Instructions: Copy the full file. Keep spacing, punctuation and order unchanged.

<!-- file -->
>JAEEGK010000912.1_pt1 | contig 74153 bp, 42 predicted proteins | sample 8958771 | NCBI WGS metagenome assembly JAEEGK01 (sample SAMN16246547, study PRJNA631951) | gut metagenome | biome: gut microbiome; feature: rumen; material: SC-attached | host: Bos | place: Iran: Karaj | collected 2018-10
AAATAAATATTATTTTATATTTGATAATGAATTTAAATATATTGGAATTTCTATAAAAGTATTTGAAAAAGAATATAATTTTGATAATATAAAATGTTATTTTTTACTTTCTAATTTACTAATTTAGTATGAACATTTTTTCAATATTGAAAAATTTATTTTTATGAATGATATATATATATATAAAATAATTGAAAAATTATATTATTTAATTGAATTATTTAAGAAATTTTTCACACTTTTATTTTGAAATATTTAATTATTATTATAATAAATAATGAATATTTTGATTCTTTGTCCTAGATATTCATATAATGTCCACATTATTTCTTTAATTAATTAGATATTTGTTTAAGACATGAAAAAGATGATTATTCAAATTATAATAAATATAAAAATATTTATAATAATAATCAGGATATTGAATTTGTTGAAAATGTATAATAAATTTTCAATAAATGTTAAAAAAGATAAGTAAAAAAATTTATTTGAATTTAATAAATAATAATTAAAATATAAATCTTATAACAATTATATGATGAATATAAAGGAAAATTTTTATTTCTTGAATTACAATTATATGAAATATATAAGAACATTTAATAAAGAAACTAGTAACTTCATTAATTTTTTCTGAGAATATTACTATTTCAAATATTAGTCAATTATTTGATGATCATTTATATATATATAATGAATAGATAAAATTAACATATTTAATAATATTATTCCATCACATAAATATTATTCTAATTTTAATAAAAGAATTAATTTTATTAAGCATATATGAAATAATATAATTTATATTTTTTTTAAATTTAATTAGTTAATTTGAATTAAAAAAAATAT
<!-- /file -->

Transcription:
>JAEEGK010000912.1_pt1 | contig 74153 bp, 42 predicted proteins | sample 8958771 | NCBI WGS metagenome assembly JAEEGK01 (sample SAMN16246547, study PRJNA631951) | gut metagenome | biome: gut microbiome; feature: rumen; material: SC-attached | host: Bos | place: Iran: Karaj | collected 2018-10
AAATAAATATTATTTTATATTTGATAATGAATTTAAATATATTGGAATTTCTATAAAAGTATTTGAAAAAGAATATAATTTTGATAATATAAAATGTTATTTTTTACTTTCTAATTTACTAATTTAGTATGAACATTTTTTCAATATTGAAAAATTTATTTTTATGAATGATATATATATATATAAAATAATTGAAAAATTATATTATTTAATTGAATTATTTAAGAAATTTTTCACACTTTTATTTTGAAATATTTAATTATTATTATAATAAATAATGAATATTTTGATTCTTTGTCCTAGATATTCATATAATGTCCACATTATTTCTTTAATTAATTAGATATTTGTTTAAGACATGAAAAAGATGATTATTCAAATTATAATAAATATAAAAATATTTATAATAATAATCAGGATATTGAATTTGTTGAAAATGTATAATAAATTTTCAATAAATGTTAAAAAAGATAAGTAAAAAAATTTATTTGAATTTAATAAATAATAATTAAAATATAAATCTTATAACAATTATATGATGAATATAAAGGAAAATTTTTATTTCTTGAATTACAATTATATGAAATATATAAGAACATTTAATAAAGAAACTAGTAACTTCATTAATTTTTTCTGAGAATATTACTATTTCAAATATTAGTCAATTATTTGATGATCATTTATATATATATAATGAATAGATAAAATTAACATATTTAATAATATTATTCCATCACATAAATATTATTCTAATTTTAATAAAAGAATTAATTTTATTAAGCATATATGAAATAATATAATTTATATTTTTTTTAAATTTAATTAGTTAATTTGAATTAAAAAAAATAT